India’s history of intolerance

Indian state has always operated on priorities that are at variance from the needs and rights of its population

Aakar Patel June 12, 2017
The writer is the editor and translator of Why I write: Essays by Saadat Hasan Manto, published by Westland in 2014. He is executive director of Amnesty International India. The views expressed here are his own. [email protected]

One of the things the Narendra Modi government is wrongly accused of is turning India into a sort of illiberal nation. The word illiberal means intolerant and supporting restrictions on freedoms of speech and action. I say the government is wrongly accused of it because the facts show that India’s government has never been particularly liberal, even under the Congress.

Civil society groups and non-governmental organisations that have been working on such issues for decades will vouch for what I am saying. The issues like rights of Adivasis, Kashmiris and the people of the northeast have not come into focus recently. They have been with us for decades and it is wrong to assume that it is this government or this prime minister that is the root cause of the problems.

The exploitation of Adivasi land, which is the richest in terms of mineral wealth, began under Nehru and even before him. Some of the nastiest and some of the most heavy-handed action against Adivasis came under the Congress government of Manmohan Singh. All Adivasis are punished for the alleged crimes against a few and the presence of tens of thousands of paramilitary personnel in the Indian heartland is proof of that.

In October 2015, newspapers reported the headline ‘Anti-Maoist operations: Chattisgarh, IAF to carry out retaliation attacks from air’. The story was that the Indian air force would use its Russian made MI-17 helicopters to attack its own citizens from the air. The reports said that the air force carried out “successful exercises” and “three IAF helicopters flew over Bijapur and practised strafing.” Those who are familiar with India will know that there are no parts of it that are totally deserted or unpopulated and so, it would be interesting to see what happened to that area in which our air force was practising bombing and machine gunning.

The point is that this level of violence is not new in that area and the Indian state has suppressed its agitating citizens with machine guns from British times and before. It is not only wrong to assume it began with Modi but it is also misleading because it ignores the real issue. Before Modi and unfortunately after him as well, this is how the Indian state has behaved and will behave with its citizens.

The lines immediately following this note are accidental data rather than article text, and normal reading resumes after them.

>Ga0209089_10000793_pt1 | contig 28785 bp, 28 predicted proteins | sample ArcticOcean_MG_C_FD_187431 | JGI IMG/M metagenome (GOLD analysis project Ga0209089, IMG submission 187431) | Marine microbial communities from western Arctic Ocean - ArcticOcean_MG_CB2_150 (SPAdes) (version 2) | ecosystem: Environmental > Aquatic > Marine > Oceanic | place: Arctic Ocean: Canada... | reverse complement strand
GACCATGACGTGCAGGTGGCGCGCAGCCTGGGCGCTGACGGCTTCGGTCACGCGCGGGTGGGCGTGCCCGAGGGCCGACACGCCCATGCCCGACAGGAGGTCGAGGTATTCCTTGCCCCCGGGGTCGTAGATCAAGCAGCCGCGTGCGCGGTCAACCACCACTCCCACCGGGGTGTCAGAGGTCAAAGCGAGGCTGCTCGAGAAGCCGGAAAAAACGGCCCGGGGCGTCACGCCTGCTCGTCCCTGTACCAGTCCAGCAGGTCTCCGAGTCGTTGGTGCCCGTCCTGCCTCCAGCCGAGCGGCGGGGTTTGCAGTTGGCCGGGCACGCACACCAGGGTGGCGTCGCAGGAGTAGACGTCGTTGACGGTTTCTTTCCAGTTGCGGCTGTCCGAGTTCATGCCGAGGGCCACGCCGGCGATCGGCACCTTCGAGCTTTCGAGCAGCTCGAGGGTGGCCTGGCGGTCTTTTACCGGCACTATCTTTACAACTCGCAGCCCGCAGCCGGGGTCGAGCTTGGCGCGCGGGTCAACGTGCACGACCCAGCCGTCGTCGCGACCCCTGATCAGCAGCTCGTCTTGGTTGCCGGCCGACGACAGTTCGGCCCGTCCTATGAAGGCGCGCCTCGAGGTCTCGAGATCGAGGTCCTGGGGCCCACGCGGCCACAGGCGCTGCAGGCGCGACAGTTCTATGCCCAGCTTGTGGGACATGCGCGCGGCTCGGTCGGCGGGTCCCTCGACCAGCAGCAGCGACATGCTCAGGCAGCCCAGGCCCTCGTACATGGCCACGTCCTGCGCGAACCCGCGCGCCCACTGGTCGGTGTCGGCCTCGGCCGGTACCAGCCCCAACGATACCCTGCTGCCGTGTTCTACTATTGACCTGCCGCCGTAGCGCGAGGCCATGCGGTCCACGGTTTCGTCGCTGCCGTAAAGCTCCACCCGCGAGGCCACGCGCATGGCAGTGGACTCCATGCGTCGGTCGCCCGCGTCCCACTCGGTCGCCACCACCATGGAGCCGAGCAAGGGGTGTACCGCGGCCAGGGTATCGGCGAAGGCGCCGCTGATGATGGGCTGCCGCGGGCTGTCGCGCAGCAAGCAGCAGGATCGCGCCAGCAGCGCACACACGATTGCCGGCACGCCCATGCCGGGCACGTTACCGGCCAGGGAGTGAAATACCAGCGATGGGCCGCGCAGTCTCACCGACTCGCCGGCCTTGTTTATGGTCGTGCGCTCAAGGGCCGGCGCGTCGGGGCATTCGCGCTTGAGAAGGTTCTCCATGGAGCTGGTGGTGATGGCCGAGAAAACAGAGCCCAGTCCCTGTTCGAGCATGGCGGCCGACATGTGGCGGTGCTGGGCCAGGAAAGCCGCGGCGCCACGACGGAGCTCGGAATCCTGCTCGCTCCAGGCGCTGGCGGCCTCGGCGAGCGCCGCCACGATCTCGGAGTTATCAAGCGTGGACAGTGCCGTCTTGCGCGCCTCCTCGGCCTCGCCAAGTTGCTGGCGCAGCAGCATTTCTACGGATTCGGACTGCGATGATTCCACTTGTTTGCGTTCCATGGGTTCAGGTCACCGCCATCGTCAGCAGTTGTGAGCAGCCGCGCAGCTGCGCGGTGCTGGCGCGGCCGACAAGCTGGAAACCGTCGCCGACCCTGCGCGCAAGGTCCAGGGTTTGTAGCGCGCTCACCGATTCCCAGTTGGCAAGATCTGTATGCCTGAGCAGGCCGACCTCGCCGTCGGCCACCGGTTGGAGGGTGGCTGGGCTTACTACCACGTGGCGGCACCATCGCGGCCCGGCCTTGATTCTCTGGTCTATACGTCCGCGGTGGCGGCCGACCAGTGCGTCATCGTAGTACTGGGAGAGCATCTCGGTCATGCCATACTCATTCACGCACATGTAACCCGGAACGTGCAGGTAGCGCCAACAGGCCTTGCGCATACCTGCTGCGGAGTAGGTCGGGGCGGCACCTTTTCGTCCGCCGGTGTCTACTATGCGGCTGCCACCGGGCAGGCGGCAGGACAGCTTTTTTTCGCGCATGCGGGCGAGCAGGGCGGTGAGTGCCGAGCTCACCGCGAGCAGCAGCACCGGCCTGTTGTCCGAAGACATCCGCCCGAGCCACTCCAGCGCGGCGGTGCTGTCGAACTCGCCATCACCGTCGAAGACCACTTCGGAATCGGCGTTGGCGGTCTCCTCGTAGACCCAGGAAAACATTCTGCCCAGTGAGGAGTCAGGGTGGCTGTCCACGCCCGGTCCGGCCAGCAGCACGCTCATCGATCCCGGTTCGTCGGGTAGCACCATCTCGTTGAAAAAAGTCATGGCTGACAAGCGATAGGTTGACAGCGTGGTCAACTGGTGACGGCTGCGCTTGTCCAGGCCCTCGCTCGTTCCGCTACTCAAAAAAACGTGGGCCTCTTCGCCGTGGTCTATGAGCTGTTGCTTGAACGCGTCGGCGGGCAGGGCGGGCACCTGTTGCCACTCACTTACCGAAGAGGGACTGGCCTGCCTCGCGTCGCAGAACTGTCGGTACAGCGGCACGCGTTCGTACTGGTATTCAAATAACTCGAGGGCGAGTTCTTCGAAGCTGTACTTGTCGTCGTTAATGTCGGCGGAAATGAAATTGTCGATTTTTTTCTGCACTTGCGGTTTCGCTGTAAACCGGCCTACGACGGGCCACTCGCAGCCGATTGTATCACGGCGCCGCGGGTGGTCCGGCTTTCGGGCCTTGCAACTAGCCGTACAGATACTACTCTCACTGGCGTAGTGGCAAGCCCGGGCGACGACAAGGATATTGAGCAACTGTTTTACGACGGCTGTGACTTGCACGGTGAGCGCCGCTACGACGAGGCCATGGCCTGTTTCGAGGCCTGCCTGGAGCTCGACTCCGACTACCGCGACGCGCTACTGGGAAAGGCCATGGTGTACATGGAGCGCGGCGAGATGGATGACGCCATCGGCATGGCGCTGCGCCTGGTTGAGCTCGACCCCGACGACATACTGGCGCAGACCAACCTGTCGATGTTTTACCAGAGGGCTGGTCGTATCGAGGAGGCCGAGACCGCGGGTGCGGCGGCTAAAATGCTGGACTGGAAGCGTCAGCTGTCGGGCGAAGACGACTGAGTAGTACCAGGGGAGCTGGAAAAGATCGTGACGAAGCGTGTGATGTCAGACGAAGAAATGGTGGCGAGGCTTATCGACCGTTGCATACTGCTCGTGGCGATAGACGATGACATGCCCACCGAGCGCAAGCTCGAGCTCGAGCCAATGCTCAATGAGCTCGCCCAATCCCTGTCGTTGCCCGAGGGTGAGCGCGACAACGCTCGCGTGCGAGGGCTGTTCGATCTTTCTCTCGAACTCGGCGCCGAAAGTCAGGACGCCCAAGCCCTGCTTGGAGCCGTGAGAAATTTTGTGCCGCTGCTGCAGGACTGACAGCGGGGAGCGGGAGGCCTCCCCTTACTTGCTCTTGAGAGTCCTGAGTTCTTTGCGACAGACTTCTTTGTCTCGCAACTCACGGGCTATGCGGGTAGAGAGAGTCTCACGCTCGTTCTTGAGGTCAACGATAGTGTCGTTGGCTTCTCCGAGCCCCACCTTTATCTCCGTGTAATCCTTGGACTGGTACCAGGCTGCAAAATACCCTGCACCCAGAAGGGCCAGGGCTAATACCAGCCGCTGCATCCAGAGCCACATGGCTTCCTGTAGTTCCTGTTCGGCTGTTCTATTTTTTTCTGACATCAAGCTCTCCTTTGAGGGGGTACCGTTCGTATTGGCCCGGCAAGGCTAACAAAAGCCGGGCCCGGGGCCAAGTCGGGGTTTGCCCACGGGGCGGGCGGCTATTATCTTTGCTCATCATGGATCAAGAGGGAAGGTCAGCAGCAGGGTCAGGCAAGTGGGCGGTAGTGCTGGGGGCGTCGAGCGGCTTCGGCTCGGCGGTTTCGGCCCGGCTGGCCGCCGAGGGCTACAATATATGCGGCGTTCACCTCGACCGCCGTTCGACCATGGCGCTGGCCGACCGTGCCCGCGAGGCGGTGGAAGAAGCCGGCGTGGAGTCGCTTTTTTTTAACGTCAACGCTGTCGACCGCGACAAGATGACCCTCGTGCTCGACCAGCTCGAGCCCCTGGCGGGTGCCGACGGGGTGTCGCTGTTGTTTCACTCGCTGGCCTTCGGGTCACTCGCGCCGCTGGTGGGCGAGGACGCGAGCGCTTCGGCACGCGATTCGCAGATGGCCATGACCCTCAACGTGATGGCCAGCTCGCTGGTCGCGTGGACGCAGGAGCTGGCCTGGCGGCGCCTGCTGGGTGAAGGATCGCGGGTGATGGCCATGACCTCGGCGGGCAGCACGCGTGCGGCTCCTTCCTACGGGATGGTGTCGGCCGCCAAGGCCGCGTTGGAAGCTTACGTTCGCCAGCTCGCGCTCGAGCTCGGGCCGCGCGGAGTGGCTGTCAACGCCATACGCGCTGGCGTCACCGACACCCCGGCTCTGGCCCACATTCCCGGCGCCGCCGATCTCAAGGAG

I was in conversation with P Chidambaram a few months ago and he said that India should lift Armed Forces (Special Powers) Acts from Kashmir. He is one of our most intelligent politicians and I have great respect for him. However, I wish he had expressed the same sentiment when he was the home minister, because it would have been much more credible. Those who are upset by the current government’s hard position against agitating Kashmiris should also know that it is exactly as hard as the position of previous governments. Only the rhetoric is a little different. The Congress also killed as many, and actually more, but it spoke softly. The BJP uses harsher words, but that is the only real difference.

The Indian state has always operated on priorities that are at variance from the needs and rights of its population. Last year, we spent INR59,000 crore on 36 fighter jets for the Indian air force. This year, we are spending INR50,000 crore on 57 fighter jets for the Indian navy. This is happening in a nation whose Union Health Budget is INR33,000 crore a year (it was cut under Arun Jaitley). Ten thousand Indian children die every week of malnourishment but we cannot afford to spend more money on them and would rather buy more toys for our armed forces.

Published in The Express Tribune, June 12th, 2017.

Like Opinion & Editorial on Facebook, follow @ETOpEd on Twitter to receive all updates on all our daily pieces.

Facebook Conversations


Atsul | 2 years ago | Reply | Recommend @ramdar: Before Pakistan+China combination India was collaborating with Israel, western and some Asian countries against Pakistan, So why is it so bad when Pakistan got along with China?
ramdar | 3 years ago | Reply | Recommend @Atsul: Thanks to Pakistan & China combination, India is forced to spend on defense. Its defense spend as percentage of GDP is lower than Pakistan's. India is doing lot more for its poor than what Pakistan is doing.
Replying to X

Comments are moderated and generally will be posted if they are on-topic and not abusive.

For more information, please see our Comments FAQ

Load Next Story